Baillie Gifford is an active investor and does not hold stocks just because they are large constituents of any benchmark. Consequently, there are few limits on country, sector or stock weightings imposed on managers. The initial size of a position will reflect the strength of the manager’s belief in the potential risks and rewards of the investment. One of the guiding principles of investing at Baillie Gifford is to ‘run the winners’ (reflecting the belief in the persistency of good business models). However, PHI has a ‘soft’ upper limit of 10% exposure to any one stock. Roderick looks at the shape of the overall portfolio to ensure that he does not have too many companies exposed to similar thematic dynamics.

The mandate allows PHI’s managers to use derivatives to control risk and to alter the portfolio’s exposure to markets. In practice, the managers are not undertaking such activity. The managers have no plans to use hedging to alter the portfolio’s currency exposure.

Sell discipline

Loss of faith in a company’s management is an instant trigger for a sale. Roderick and Ben will also sell if they feel that the business model is not working, or if the market has caught up with their expectations.

Portfolio allocation

As at 30 September 2023, PHI held 72 companies in the portfolio, down from 85 at 31 October 2022 (the most recent data available when we last published). PHI believes that it can achieve an appropriate level of diversification for its strategy by holding 40–120 companies.

The managers have continued to rationalise the portfolio. The number of stocks peaked at around 110 following the market collapse in 2020, when the managers took advantage of a wide range of opportunities that became available. In normal market conditions, the managers consider that, if a position is below half a percent, it needs to have a strong view if it is to remain in the portfolio.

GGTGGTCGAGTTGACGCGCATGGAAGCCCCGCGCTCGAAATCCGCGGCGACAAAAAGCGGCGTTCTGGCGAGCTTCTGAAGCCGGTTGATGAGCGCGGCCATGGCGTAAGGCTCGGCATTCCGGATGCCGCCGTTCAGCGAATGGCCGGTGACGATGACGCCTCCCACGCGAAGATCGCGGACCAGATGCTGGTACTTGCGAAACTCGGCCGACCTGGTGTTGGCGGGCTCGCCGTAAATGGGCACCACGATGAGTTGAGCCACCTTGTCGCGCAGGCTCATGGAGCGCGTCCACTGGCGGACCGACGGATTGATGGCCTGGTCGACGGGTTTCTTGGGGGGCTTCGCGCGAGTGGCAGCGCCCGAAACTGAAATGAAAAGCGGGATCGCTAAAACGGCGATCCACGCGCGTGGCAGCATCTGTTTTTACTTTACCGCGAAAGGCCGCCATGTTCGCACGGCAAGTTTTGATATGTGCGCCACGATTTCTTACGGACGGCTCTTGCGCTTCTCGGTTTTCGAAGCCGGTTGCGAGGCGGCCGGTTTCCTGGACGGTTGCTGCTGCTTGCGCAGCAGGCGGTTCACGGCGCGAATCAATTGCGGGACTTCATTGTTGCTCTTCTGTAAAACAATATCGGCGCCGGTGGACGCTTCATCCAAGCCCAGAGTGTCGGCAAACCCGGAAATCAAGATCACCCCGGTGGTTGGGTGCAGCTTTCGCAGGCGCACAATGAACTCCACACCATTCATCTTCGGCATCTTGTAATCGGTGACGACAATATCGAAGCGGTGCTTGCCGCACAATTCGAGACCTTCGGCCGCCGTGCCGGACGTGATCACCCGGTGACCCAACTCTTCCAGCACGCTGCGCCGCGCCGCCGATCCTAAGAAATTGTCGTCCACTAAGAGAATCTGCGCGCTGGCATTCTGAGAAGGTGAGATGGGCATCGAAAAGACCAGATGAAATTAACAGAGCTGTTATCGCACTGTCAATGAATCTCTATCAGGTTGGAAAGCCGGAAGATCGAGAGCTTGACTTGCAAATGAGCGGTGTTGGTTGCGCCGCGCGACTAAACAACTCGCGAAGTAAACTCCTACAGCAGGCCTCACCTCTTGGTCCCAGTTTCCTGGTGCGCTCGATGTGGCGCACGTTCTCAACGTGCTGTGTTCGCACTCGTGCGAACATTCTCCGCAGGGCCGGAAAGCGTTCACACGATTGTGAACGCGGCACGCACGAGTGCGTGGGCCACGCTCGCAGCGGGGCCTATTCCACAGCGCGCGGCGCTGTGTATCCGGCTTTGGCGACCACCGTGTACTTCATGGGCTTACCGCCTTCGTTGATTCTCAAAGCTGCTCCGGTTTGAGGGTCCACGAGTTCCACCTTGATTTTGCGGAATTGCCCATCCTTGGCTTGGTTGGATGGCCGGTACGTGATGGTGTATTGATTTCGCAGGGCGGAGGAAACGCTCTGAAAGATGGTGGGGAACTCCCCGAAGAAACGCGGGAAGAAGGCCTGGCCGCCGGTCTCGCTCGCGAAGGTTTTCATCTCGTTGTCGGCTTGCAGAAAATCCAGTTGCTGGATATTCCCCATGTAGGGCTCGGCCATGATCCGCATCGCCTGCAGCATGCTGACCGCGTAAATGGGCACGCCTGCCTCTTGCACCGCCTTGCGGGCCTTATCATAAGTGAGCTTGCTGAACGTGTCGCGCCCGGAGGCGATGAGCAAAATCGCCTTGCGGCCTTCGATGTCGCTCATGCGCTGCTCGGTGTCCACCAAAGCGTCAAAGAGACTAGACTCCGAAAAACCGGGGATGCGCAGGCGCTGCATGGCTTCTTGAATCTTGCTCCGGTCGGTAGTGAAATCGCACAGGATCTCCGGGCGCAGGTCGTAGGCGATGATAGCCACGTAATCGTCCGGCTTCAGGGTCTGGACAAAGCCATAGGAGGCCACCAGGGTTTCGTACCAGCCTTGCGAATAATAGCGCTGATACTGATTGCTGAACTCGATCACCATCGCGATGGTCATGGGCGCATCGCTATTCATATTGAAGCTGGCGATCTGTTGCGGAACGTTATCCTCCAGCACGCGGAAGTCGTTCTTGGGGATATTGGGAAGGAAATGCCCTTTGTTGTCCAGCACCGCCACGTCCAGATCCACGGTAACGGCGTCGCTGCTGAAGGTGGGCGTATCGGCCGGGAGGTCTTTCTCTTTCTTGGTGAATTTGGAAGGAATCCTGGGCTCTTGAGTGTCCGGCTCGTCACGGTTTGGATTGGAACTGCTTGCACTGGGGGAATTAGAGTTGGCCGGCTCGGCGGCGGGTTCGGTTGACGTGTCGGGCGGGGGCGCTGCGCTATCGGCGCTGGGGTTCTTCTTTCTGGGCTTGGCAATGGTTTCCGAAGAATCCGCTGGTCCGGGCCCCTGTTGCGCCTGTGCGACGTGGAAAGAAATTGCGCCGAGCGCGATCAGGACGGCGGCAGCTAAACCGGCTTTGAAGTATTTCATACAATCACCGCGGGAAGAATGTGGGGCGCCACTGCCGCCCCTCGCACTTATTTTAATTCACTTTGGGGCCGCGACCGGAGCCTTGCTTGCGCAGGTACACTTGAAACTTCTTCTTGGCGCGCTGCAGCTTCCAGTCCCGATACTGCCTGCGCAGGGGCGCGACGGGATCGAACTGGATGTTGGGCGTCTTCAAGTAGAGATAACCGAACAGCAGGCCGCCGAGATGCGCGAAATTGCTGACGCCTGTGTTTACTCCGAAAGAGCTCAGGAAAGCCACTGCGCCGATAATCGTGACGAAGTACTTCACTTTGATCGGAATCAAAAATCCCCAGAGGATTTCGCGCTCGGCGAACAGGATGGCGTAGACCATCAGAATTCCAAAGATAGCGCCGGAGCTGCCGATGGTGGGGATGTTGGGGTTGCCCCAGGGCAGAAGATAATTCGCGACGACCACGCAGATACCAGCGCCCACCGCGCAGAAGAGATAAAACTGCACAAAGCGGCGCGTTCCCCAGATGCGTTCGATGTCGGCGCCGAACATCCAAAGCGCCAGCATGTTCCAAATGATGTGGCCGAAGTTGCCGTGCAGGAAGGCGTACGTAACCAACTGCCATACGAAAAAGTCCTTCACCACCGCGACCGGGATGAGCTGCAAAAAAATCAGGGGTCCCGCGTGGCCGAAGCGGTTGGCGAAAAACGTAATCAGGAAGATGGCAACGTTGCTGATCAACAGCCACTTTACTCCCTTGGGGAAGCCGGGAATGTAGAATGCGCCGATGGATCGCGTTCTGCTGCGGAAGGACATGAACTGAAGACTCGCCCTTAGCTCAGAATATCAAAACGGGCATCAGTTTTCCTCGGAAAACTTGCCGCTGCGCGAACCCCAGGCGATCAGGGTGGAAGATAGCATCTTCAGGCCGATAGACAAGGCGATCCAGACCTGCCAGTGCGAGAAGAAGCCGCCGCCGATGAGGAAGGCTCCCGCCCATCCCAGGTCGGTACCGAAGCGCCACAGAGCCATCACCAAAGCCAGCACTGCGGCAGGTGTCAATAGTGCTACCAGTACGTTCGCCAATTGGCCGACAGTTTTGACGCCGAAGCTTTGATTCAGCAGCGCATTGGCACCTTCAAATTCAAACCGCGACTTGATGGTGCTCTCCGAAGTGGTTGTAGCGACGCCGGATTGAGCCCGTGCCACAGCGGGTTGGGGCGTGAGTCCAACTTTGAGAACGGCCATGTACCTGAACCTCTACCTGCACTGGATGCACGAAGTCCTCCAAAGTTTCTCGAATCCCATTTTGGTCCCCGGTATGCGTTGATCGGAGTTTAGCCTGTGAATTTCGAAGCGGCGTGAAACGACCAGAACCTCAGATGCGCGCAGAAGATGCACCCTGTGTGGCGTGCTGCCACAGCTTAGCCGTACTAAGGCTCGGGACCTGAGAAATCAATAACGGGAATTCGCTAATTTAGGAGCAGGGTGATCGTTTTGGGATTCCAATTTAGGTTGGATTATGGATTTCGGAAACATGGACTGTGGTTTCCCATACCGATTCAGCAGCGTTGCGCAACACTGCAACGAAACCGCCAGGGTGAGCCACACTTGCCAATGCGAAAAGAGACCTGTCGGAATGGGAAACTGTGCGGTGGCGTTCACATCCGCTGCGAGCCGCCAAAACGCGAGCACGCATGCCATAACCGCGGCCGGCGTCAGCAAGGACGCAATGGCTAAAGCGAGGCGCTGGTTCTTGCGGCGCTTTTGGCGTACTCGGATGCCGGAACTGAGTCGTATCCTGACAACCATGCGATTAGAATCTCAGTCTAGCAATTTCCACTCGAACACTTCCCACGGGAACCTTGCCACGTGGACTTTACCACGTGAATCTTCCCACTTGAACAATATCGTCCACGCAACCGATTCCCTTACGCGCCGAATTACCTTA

As noted above, the managers have continued to sell down Indian names, reflecting the strong valuations being seen in that market, and rotating into Chinese names where it believes that the economic picture is improving, and valuations look particularly weak. The managers have also been rationalising PHI’s positions in Korea and has been reducing PHI’s exposure to materials, particularly nickel, where supply has been more plentiful than expected. The managers have been adding to names exposed to semiconductors as they believe that we are at the bottom of the memory cycle (Samsung and SK Hynix) and they see the potential from disruptive new technologies (EO Technics – see page 13).

The allocation to Korea remains broadly in line, while the exposures to Indonesia and Singapore have moved up. In Vietnam, where the managers note that the economy is rebounding and valuations look cheap, they have added two new holdings (see below) and have added to Vin Hoan.

The allocation to Taiwan has moved up at the margin, reflecting the fact that the managers have been able to find more opportunities there. There continues to be little in the Philippines that the managers wish to invest in, once again seeing better opportunities elsewhere.

A comparison of the sector allocations above illustrates that the managers have continued to take down the exposure to commodities (once again shifting away from base metals to those needed for the energy transition). The exposures to industrials and energy have also seen 2-3% reductions. Information technology, financials and real estate have all seen 2-3% increases (the managers think that a lot of pain has already been built into these shares prices in terms of a global slowdown).

New positions added to the portfolio include FPT, Jio Financial Services, Mobile World Investment Corporation, Silergy, SK Hynix and Tisco. We discuss some of these below.

FPT – Vietnam’s largest IT services company

FPT ( develops software, provides IT and telecom services (including broadband internet), and is a distributor/retailer of IT and communication products. Like Mobile World below, it is a company that, with 49% foreign ownership, is at its FOL. The company offers outsourcing services to more than 650 global customers and partners and also owns significant telecoms infrastructure, including a main north-south fibre link, and its private telecom network allows it to service all 64 of Vietnam’s provinces. PHI’s managers like the long-term growth story for FPT, noting that it has strong ties to Japan but is able to offer much cheaper solutions (FPT employs the largest software engineer workforce in Vietnam and benefits from Vietnam’s well-educated and hardworking workforce).

Mobile World – Building one of Vietnam’s largest grocery retail networks